Wi-Fi Security Tips
With a few changes to your settings you can make your home wireless network more secure. Here we'll show you 6 of our most recommended tips. Most of these only take a minute or two to do. Using all, or a combination of them, you'll give your home network the best possible protection.
- Use Wireless encryption
- Change the Wireless SSID
- Switch off your wireless network if you're not using it
- Put your router in a safe place
- Change your router admin password
- Using Public Wi-Fi hotspots
1. Use Wireless encryption
Wireless encryption scrambles the signal of a wireless network, so it can only be read with the correct key (password).
Most routers now use encryption as standard, but you should check the settings as (particularly with older models) encryption is usually set to use WEP (Wired Equivalent Protection). Whilst WEP does offer a modest level of protection, known weaknesses mean that it's fairly easy for a determined hacker to crack it.
Our Thomson 585v7 Wireless routers use WPA-PSK encryption as standard. If your computers support it then you should consider switching this to WPA2-PSK. Don't worry too much if your computers don't support WPA2-PSK, the standard security should be enough for now; just make sure it's something you consider when making future purchases.
How to check or change Wireless Security settings on the Thomson 585v7 router
Open your web browser and go to http://192.168.1.254/ - if you're asked for login details, the user name will be Administrator and the password will be the serial number shown on the bottom of your router (unless you've changed them)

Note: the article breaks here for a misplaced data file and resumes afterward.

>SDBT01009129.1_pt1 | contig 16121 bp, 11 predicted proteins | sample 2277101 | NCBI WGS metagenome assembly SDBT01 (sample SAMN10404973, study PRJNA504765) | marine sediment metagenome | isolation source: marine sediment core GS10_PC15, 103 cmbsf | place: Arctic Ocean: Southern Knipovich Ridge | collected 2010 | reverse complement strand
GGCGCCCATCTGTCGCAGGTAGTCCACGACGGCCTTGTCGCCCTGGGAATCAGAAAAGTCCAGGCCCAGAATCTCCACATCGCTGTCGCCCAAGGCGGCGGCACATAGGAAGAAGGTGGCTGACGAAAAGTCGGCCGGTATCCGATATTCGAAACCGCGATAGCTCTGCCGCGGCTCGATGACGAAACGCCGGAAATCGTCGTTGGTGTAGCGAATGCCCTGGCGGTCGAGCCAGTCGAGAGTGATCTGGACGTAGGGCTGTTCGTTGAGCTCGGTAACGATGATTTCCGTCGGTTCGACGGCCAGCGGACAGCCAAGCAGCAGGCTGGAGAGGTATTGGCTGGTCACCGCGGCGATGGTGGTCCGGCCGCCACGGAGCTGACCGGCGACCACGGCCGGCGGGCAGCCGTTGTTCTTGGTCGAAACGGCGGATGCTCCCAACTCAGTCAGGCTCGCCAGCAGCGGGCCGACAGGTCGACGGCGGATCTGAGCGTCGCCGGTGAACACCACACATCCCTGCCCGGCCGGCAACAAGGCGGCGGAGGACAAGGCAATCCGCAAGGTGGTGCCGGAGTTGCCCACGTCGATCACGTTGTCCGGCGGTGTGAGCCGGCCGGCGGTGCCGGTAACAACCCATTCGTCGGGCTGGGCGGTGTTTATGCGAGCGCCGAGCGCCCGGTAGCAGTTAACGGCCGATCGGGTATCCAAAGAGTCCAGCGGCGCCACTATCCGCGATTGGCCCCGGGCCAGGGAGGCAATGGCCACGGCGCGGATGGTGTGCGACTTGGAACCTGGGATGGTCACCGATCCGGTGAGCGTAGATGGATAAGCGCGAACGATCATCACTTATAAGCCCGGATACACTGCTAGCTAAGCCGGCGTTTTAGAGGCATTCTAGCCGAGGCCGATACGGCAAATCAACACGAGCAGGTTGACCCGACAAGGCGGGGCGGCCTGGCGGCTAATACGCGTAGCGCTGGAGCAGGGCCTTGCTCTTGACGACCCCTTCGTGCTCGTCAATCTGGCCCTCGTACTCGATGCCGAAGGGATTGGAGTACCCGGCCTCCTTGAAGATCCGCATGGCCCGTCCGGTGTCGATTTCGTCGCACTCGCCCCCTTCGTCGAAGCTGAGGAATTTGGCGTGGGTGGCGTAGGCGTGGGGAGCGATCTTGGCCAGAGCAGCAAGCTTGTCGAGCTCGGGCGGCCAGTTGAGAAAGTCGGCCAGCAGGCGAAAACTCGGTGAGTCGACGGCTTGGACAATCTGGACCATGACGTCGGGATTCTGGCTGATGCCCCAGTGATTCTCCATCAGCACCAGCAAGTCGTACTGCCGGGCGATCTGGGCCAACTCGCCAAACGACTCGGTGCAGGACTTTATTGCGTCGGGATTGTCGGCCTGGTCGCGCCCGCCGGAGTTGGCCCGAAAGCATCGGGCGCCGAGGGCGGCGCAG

At the bottom of the page, under Home Network, click the Wireless link.
On the Wireless summary page click Configure - it's in the top right corner of the page.
You'll now see the settings for your wireless network. Security settings are at the bottom of the page.
You can change your Wireless password here (WPA-PSK Encryption Key) and the type of encryption you're using (WPA-PSK Version). Once you've finished making changes click Apply.
Close your browser window to finish.
Important: If you change the wireless password, you'll need to set up all of your computers to the network with the new password.
When choosing a wireless password
- Use a mixture of letters and numbers
- Avoid using single words that you can find in a dictionary
- Consider changing your key every few months.
Try to avoid connecting to wireless networks with no protection. It's easy for others to monitor your computers traffic on an unprotected network.
Note: If you ever need to temporarily change the level of encryption on your network (e.g. you'd need to use WEP to connect a Nintendo DS to your network) don't forget to change it back when you're finished.[Top]
2. Change the Wireless SSID
The Wireless SSID (Service Set Identifier) is the name of your wireless network - this is what you look for when scanning for available networks on your computer.
You should consider changing the SSID as this can help put a potential hacker off. This is because they'll see you've made some effort to secure your wireless network.
While it seems obvious to call your network My home network, or something similar to identify it as your own, this can make it easy for a hacker to identify where your network is.
If you want to change your SSID, don't: